Although we did visit a LOT of locations, the tour was made very easy for everyone so we could all concentrate on photography. Also special thanks to Jessica, who is a great help. The Dolomites tour was just as good. See you again Marco in Scotland – your fan, Khaled."
What makes this expedition so different?
Flexibility is king!
Flying in/out Antarctica, having our own yacht (with our own captain) and being a super small group give us the freedom to do whatever we feel like doing… At all times!
Do you want to stay in the mainland for a couple of hours more? Done!
Do you want to continue photographing the whales that emerged a while ago? Done!
We’re in control, and we’ll use that power to maximize the photographic opportunities.
We’ll be real explorers in Antarctica.
And of course, you also have creative genius Marco Grassi and the planning power of PhotoPills!
I’m not a sailor, is that OK?
YES! Please join us no matter what.
Anyone with a sense of adventure and a desire to spend quality time in Antarctica will find this trips a great experience. Sailors and non-sailors alike both have incredible experiences.
What wildlife we can expect to see?
You’ll see gentoo penguins, chinstraps penguins, Adélie penguins, humpback whales, fin whales. But you’ll also spot weddell seals, crabeater seals, leopard seals. However, we won’t encounter many fur seals nor elephant seals although there are a few chances.
And let’s not forget skuas, Antarctic terns, petrels, and many other type of birds. Finally, we may see orcas but it’s always challenging.
If we’re departing to Antarctica on Saturday, January 16th, do you suggest me being there on Friday, January 15th or even on Thursday, January 14th?
If you arrive to Punta Arenas in the morning of Friday, Januray 15th, before or just around noon, it's fine.
For the return ticket, fly at least 24 hours after the schedule arrival time. We also suggest you to purchase a fare that allows you to change the date of the flight.
Alternatively, you can purchase a good travel insurance covering missing flights. It’s generally cheaper than buying a fully flexible ticket.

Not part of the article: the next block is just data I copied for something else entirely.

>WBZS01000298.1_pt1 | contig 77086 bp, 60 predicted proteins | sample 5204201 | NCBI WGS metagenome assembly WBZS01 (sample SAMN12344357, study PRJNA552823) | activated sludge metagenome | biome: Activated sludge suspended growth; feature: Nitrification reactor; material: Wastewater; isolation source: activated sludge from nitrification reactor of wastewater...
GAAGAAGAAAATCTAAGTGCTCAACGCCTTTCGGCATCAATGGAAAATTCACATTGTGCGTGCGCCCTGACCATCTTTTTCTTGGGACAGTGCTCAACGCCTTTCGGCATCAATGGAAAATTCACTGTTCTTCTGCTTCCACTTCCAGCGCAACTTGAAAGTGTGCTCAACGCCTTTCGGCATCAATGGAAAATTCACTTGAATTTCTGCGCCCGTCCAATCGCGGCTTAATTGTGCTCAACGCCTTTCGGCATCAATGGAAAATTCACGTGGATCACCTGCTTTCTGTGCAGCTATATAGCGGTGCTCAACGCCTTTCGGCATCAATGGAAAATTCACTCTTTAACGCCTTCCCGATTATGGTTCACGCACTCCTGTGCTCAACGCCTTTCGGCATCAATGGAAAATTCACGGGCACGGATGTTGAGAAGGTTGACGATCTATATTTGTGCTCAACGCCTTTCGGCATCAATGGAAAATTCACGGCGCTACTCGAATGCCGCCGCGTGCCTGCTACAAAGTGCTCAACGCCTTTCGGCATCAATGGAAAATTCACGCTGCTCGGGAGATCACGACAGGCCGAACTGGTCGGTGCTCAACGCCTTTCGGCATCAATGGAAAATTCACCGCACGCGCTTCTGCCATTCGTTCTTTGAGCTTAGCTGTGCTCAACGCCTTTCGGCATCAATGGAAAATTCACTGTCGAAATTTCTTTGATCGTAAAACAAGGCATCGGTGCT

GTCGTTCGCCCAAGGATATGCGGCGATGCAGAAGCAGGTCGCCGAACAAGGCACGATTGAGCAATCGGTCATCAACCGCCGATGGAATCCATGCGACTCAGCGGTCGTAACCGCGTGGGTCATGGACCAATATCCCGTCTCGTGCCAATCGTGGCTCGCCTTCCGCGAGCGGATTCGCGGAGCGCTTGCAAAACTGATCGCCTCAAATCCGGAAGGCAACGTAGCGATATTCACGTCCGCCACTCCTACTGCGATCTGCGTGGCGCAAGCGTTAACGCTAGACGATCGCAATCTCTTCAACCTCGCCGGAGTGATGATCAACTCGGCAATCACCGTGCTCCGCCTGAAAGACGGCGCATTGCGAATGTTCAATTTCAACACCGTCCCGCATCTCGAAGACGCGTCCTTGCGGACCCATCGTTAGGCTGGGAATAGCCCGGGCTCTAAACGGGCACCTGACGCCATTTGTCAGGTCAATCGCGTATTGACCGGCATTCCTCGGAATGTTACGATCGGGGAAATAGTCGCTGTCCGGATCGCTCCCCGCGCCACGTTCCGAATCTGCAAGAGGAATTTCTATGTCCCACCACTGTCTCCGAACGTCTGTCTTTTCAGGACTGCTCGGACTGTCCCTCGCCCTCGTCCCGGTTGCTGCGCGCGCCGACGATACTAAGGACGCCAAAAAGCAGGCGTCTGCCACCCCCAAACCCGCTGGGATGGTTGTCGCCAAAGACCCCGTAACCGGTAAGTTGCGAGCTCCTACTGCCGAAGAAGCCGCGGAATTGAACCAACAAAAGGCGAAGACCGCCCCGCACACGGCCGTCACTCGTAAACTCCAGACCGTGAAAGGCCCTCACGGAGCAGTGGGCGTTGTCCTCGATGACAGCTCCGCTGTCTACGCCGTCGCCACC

What’s the temperature in Antarctica in January?
In January, expect temperatures under freezing on the Antarctic Peninsula. That is between -1ºC (30ºF) and -9ºC (16ºF).
What do you recommend I bring along for the expedition?
Your sense of adventure and fun, your camera and your sense of humor, of course.
Besides that? Don’t worry!
We’ll send you a list of gear you will need. A must are some Arctic Muck boots (insulated rubber boots). They’re amazing.
Is it dangerous to sail in Antarctica?
Yachts in the Antarctic Peninsula have a very good track record. This is due to vessels taking a very high regard to safety.
Safety is a core element of every sailing trip. Every decision the crew makes is based on a risk analysis. They continuously watch the weather, and you will be in a surveyed vessel, which means the crew must comply with all safety regulations. And that includes strict requirements for lifejacket use.
That being said, each person on board must also use good judgement. If you follow what the Captain says you will be in good hands.
Will I need to fill out a medical form?
The places you will be going are very remote and while everything you will be doing is completely safe, it does require some physical activity. Once you book your seat, you’ll be required to send a medical form signed by a doctor.
Will I have internet on board?
One of the wonderful aspects of this trip is it allows you to unplug and get away from emails, phone calls, etc.
The yacht has a connection to the internet via a satellite phone. The crew uses it for weather updates, emails to update the boat’s position and emergencies.
Is travel insurance included in the price of the expedition?
Participants are required to purchase international medical and travel insurance coverage.
We strongly recommend that you purchase travel insurance coverage for costs related to unforeseen trip cancellation, delays, interruptions, and other unforeseen travel complications.
PhotoPills, S.L. doesn’t take any responsibility if you are not fully covered.
What is the cancellation policy?
We hope you don’t need to cancel your spot, but if a situation arises where you don’t have a choice, our cancellation policy is the following.
If you cancel and the expedition to Antarctica is otherwise filled, we'll refund you the full booking fee you have paid, minus a $600 administrative fee and the bank payment fees that can't been recovered.
If you cancel and the expedition to Antarctica doesn’t fill, due to flight and yacht upfront payments no refunds will be given. We strongly recommend you to get an insurance that covers the expedition price in case you need to cancel.
Refunds will be paid using the same original method of payment.